As the battle against the militants of the Islamic State in Iraq and Syria (ISIS, or the Islamic State (IS) as they now call themselves) heats up south of Turkey's border, Ankara has been accused of awkwardly sitting on the sidelines as its allies fight the organization -- or, even worse, providing support to the group.
But is the Turkish government now preparing to enter the battle against ISIS? In recent days, Turkish tanks have been deployed along the Syrian border, in an area where Kurdish fighters are battling an ISIS advance (resulting in a wave of refugees entering Turkey). More significantly, the government of the ruling Justice and Development Party (AKP) has forwarded to parliament a motion that would allow Turkey to send troops into both Syria and Iraq (a vote on the bill, which is almost certain to pass, is expected on Thursday). Reports the Hurriyet Daily News:
The mandate the Turkish government is seeking from the Parliament to authorize the army to send troops into Iraq and Syria to deal with growing threat of extremist jihadists does also include opening its bases to foreign troops, a senior government official has said, signalling about potential Turkish contribution to the international military campaign against the Islamic State of Iraq and the Levant (ISIL).
The rapid advance by militants of the Islamic State in Iraq and al Sham (ISIS) in northern and central Iraq and their takeover of the Turkish consulate in the city of Mosul is presenting Ankara with a host of new political, diplomatic and security challenges.
After ISIS fighters took over Mosul yesterday with barely a shot fired, members of the previously al Qaeda-linked group stormed the Turkish consulate, taking 49 people hostage, including the consul general and three children (this is in addition to 31 Turkish truck drivers detained earlier by ISIS). The Turkish consulate in Mosul, the only foreign diplomatic presence in the city, a former Ottoman provincial capital, has been a source of pride for Ankara, which saw the mission as an important reflection of Turkey's growing political and economic presence in northern Iraq and its growing outreach to Middle Eastern neighbors.
As the Wall Street Journal explains, the fall of Mosul into ISIS's hands and the capture of the consulate dramatically changes Turkey's position and ability to operate in that part of Iraq. From the WSJ:
[ISIS's] capture of the mission also fuels mounting threats against Turkey's interests across its southern border, with diplomatic hostages joining about 30 Turkish truck drivers who were kidnapped Tuesday while carrying diesel from Turkey's southern port of Iskenderun to a power plant in Mosul.
"There is an emergency situation right now," a senior government official said. "(ISIS) is a very worrying organization and we can't be sure about how they're treating people and we don't know what to expect from them."
The massive Ergenekon and Balyoz trials, which helped send a large number of high-profile Turks (numerous generals among them) to jail on charges of planning a coup, were hailed by many as an important step in finally confronting the troubling history of Turkey's "Deep State" and in finally breaking the military's unhealthy hold on political life.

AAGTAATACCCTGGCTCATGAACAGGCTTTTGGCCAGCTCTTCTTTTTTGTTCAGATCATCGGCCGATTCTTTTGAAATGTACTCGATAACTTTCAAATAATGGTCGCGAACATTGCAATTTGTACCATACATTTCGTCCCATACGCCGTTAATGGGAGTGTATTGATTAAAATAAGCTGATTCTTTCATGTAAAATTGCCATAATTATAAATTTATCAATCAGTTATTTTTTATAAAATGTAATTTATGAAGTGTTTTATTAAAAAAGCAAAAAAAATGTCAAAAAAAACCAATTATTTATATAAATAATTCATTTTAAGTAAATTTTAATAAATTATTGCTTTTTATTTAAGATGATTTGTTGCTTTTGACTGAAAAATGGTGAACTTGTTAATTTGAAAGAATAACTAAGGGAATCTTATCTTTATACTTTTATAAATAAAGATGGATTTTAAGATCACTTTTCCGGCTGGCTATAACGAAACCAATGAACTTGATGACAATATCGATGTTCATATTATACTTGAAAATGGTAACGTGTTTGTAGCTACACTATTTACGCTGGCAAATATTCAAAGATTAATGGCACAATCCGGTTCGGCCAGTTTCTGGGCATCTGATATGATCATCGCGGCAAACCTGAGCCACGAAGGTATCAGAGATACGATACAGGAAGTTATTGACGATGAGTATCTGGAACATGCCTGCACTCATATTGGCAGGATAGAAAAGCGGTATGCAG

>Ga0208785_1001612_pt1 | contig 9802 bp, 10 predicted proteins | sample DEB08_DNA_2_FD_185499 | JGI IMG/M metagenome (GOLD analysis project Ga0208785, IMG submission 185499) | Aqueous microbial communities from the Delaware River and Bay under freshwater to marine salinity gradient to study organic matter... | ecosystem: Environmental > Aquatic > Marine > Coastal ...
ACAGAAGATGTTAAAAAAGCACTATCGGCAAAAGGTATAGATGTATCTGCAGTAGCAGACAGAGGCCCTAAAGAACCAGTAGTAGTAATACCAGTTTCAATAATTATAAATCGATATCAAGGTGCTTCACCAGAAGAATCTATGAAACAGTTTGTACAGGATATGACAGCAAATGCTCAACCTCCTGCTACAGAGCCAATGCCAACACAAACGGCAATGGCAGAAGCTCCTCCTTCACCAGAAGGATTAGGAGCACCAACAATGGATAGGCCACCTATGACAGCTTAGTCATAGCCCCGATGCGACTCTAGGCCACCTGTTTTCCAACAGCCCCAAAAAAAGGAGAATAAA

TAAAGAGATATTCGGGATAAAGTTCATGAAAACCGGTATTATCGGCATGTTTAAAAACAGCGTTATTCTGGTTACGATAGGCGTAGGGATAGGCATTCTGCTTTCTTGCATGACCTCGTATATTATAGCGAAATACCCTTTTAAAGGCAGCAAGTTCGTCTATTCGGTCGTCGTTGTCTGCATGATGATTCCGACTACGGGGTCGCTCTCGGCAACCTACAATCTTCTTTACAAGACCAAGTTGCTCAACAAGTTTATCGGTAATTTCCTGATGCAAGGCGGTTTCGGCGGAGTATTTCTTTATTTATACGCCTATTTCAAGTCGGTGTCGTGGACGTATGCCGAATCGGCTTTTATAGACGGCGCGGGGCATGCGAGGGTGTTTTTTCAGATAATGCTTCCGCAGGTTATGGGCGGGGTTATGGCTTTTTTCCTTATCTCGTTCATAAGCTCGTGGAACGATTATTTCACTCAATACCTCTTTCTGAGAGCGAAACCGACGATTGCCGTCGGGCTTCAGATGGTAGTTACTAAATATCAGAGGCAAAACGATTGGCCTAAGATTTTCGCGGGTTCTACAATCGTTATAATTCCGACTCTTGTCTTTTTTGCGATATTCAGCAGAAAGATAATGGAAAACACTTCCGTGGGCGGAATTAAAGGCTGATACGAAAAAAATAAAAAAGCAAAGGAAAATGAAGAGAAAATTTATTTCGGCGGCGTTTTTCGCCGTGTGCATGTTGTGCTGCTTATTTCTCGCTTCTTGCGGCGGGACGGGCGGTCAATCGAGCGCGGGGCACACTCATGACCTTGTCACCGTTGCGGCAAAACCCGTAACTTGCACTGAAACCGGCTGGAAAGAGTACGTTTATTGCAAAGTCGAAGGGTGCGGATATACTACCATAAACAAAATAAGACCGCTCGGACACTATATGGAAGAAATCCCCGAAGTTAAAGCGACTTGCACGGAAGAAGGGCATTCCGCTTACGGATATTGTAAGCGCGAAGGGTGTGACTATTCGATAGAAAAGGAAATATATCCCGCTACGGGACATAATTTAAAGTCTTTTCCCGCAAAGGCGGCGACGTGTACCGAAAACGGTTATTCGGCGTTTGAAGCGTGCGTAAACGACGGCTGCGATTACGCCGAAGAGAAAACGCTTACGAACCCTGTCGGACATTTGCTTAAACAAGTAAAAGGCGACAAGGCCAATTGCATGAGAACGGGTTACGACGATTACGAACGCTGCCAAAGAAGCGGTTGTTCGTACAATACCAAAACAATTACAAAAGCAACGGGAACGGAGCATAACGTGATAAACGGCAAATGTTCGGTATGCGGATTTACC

Those were certainly noble objectives, but from the beginning of those cases there were those who asked if the evidence in the trials really held up. Already in 2009, analyst Gareth Jenkins issued a highly critical report about the Ergenkon case, writing: "Despite its extraordinary length, the indictment produced no evidence that the Ergenekon organization it described even existed, much less that the accused were all members and engaged in a coordinated terrorist campaign to overthrow the government."
Economist and blogger Dani Rodrik (whose father-in-law was one of the generals caught up in the Balyoz (or "Sledgehammer") investigation) was also an early and constant critic of the cases and Istanbul-based journalist Alexander Christie-Miller produced some very good pieces noting the profound problems with the evidence used in the trials (take a look at this article in The Times (London) from 2011).
After a lengthy five-year trial, a Turkish court today delivered its verdict in the now notorious “Ergenekon” case, in which several hundred were accused of taking part in a plot to overthrow the government of the ruling Justice and Development Party (AKP). But while the court may have made its decision, the case leaves behind many unanswered questions about the fairness of the trial and the sentences handed down, as well as about whether the proceedings were able to succeed in fulfilling one of the original promises of the Ergenekon case: to shed light on some of the dark chapters of Turkey’s recent history.
At the heart of the trial was the discovery in 2007 of a stash of hand grenades found hidden in the home of a retired military officer in Istanbul’s Umraniye neighborhood. From there, Ergenekon grew into a sprawling and sometimes bizarre case that involved 275 defendants, many of them pillars of Turkey’s secular establishment, and 23 different indictments, each more complex than the other. What kept it all together was the state’s contention that there existed a widespread ultranationalist plot to bring the government down, through a combination of destabilizing violent attacks, the spreading of anti-government propaganda and other means (one indictment suggested investigators had found evidence that some of the defendants had drawn up plans to manufacture and sell chemical and biological weapons, using the proceeds to bankroll their other activities).
In what could prove to be a historic day for Turkey and the decades-old Kurdish issue, fighters from the Kurdistan Workers' Party (PKK) today started withdrawing from Turkish soil and returning to bases in the mountains of northern Iraq.
Turkish security forces manned checkpoints along the mountainous border with Iraq, keeping watch as the agreed pullout started by the first small groups of up to 2,000 Kurdistan Workers Party (PKK) fighters.